grand style (rhetoric)

Glossary of Grammatical and Rhetorical Terms

Rhetorica ad Herennium (c. 90 BC).

Definition

In classical rhetoric, the grand style refers to speech or writing that's characterized by a heightened emotional tone, imposing diction, and highly ornate figures of speech. Also called high style.

See the observations below. Also see:

 

Observations

  • "Alas! the grand style is the last matter in the world for verbal definition to deal with adequately. One may say of it as is said of faith: 'One must feel it in order to know what it is.'"
    (Matthew Arnold, "Last Words on Translating Homer," 1873)
  • "The 'grand' style of oratory Cicero described was magnificent, stately, opulent, and ornate. The grand orator was fiery, impetuous; his eloquence 'rushes along with the roar of a mighty stream.' Such a speaker might sway thousands if conditions were right. But if he resorted to dramatic delivery and majestic speech without first preparing his listeners, he would be 'like a drunken reveller in the midst of sober men.' Timing and a clear understanding of the speaking situation were critical. The grand orator must be familiar with the other two forms of style or his manner would strike the listener as 'scarcely sane.' The 'eloquent speaker' was Cicero's ideal. No one ever achieved the eminence he had in mind but like Plato's philosopher king, the ideal sometimes motivated man's best efforts."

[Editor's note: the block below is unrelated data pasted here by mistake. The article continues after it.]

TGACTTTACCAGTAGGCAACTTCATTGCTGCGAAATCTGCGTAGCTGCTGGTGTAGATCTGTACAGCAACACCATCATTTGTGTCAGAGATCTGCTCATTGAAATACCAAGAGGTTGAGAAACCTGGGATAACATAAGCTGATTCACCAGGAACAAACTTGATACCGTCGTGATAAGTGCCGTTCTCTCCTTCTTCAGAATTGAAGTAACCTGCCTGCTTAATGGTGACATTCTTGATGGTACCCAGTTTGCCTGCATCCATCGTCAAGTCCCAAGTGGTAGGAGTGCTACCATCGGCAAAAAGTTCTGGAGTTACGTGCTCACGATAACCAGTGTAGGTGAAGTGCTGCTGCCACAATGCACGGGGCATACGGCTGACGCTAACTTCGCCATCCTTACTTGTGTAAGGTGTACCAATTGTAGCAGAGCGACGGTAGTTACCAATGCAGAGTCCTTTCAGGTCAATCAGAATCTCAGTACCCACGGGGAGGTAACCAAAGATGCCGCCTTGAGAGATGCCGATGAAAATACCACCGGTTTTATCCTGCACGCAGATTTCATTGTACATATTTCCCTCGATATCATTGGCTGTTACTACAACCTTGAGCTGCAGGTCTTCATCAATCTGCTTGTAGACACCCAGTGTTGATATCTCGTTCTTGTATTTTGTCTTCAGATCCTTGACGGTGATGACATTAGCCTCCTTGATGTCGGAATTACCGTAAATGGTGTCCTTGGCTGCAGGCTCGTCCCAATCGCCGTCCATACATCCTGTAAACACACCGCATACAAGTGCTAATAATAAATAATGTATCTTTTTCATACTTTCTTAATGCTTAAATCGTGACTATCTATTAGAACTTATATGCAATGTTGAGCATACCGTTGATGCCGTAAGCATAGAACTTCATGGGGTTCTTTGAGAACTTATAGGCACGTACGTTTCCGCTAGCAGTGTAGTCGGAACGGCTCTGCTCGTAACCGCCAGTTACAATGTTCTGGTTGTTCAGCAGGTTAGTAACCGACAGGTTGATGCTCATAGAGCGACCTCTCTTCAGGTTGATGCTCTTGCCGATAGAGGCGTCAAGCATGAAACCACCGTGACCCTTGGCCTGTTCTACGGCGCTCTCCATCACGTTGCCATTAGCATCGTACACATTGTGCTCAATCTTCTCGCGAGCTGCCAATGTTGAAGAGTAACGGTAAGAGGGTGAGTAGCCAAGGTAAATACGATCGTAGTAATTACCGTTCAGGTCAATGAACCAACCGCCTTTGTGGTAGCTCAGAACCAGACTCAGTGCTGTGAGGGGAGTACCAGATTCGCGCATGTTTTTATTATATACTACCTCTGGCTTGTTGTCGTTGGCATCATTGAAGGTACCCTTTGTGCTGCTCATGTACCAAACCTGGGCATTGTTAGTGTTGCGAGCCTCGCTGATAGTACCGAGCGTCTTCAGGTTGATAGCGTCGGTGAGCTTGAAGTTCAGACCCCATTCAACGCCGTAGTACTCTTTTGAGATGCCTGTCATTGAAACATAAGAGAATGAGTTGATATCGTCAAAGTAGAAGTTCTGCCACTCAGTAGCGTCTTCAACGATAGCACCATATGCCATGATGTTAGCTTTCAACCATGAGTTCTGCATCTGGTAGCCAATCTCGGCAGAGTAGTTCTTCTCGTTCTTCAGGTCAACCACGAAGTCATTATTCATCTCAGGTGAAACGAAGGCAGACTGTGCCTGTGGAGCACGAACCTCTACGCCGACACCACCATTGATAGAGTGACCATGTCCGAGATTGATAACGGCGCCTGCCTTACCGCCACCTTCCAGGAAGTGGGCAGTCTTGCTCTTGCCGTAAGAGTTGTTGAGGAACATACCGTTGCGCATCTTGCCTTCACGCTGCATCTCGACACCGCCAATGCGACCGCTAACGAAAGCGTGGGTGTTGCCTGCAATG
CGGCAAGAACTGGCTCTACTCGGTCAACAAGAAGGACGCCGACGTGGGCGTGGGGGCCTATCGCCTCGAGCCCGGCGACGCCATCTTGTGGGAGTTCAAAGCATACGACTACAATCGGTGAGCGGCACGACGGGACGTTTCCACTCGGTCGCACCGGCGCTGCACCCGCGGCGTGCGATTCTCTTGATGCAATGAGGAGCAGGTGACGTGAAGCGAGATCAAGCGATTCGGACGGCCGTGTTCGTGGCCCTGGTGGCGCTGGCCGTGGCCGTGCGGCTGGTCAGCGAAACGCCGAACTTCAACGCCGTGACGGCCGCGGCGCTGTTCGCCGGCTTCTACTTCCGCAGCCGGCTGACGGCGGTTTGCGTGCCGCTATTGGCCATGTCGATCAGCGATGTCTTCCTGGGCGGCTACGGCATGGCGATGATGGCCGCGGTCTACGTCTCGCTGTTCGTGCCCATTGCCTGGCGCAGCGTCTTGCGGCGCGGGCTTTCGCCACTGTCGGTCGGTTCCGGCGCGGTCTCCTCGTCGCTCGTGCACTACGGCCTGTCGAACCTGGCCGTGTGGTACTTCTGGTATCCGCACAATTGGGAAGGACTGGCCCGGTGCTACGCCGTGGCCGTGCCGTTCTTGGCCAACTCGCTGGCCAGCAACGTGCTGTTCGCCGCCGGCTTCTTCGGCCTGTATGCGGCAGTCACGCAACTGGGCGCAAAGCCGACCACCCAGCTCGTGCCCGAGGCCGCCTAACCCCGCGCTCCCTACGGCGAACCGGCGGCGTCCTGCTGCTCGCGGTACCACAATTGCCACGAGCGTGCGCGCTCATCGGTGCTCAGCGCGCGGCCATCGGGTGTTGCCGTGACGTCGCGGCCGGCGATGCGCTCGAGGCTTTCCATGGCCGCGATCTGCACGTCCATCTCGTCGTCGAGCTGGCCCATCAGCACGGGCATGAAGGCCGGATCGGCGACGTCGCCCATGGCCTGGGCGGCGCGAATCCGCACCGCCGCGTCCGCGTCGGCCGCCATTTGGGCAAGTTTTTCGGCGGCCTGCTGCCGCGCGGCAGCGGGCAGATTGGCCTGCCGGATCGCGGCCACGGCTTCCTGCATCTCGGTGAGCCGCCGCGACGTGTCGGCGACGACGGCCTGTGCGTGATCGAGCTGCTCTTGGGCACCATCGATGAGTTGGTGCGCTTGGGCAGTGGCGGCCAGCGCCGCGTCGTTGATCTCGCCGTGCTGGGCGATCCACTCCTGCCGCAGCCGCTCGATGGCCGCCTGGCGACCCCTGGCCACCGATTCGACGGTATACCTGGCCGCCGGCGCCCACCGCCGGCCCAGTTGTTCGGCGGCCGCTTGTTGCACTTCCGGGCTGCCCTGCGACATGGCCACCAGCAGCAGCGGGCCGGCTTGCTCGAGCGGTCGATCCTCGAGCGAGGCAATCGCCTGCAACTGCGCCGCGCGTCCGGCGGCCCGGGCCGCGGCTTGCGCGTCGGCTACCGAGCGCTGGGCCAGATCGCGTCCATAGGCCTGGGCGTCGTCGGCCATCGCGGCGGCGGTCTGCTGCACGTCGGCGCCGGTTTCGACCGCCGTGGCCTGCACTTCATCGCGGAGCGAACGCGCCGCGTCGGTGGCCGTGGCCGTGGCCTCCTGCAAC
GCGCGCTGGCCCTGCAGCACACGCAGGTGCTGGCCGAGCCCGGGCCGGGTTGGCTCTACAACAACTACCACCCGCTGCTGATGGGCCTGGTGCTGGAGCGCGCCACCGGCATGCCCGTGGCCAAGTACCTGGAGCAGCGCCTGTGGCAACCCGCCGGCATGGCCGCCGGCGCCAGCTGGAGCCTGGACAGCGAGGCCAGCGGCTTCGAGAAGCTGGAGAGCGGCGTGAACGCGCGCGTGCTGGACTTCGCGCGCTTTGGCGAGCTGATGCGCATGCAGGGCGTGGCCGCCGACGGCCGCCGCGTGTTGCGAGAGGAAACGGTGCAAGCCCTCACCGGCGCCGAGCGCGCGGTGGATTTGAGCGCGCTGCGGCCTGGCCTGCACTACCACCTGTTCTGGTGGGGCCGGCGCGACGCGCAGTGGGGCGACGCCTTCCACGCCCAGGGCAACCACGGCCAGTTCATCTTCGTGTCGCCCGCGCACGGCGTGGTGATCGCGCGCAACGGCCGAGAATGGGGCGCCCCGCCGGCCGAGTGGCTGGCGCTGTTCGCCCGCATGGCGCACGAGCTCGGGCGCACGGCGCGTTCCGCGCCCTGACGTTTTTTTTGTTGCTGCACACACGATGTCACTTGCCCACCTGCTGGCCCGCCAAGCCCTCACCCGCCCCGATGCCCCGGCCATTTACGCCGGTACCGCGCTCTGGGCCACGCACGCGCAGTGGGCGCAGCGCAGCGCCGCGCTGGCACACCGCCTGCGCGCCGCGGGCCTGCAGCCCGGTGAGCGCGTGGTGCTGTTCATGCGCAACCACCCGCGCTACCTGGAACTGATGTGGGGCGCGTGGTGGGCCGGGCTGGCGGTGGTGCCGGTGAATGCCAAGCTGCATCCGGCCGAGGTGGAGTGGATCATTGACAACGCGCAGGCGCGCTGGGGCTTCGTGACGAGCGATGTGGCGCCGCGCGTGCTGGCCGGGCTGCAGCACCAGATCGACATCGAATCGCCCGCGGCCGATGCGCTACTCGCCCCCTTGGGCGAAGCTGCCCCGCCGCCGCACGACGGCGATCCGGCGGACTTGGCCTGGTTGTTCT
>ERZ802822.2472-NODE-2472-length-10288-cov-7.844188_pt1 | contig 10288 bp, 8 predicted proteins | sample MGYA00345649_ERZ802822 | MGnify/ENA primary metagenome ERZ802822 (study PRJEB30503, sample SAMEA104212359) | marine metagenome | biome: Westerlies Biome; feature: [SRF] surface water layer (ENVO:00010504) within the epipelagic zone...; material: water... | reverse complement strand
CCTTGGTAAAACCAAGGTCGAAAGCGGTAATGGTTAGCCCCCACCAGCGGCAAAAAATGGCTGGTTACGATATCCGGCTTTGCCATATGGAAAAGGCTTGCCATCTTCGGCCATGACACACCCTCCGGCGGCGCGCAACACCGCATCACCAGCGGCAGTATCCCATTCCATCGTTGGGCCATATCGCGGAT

(James L. Golden et al., The Rhetoric of Western Thought, 8th ed. Kendall Hunt, 2004)
  • "[In De Doctrina Christiana] Augustine notes that for Christians all matters are equally significant because they concern man's eternal welfare, so one's use of different stylistic registers should be linked to one's rhetorical purpose. A pastor should use a plain style for instructing the faithful, a moderate style for delighting an audience and making it more receptive or sympathetic to sacred teachings, and a grand style for moving the faithful to action. Although Augustine says that a preacher's chief homiletic purpose is instruction, he acknowledges that few people will act based on instruction alone; most must be moved to act through the psychological and rhetorical means employed in the grand style."
    (Richard Penticoff, "Saint Augustine, Bishop of Hippo." Encyclopedia of Rhetoric and Composition, ed. by Theresa Enos. Taylor & Francis, 1996)
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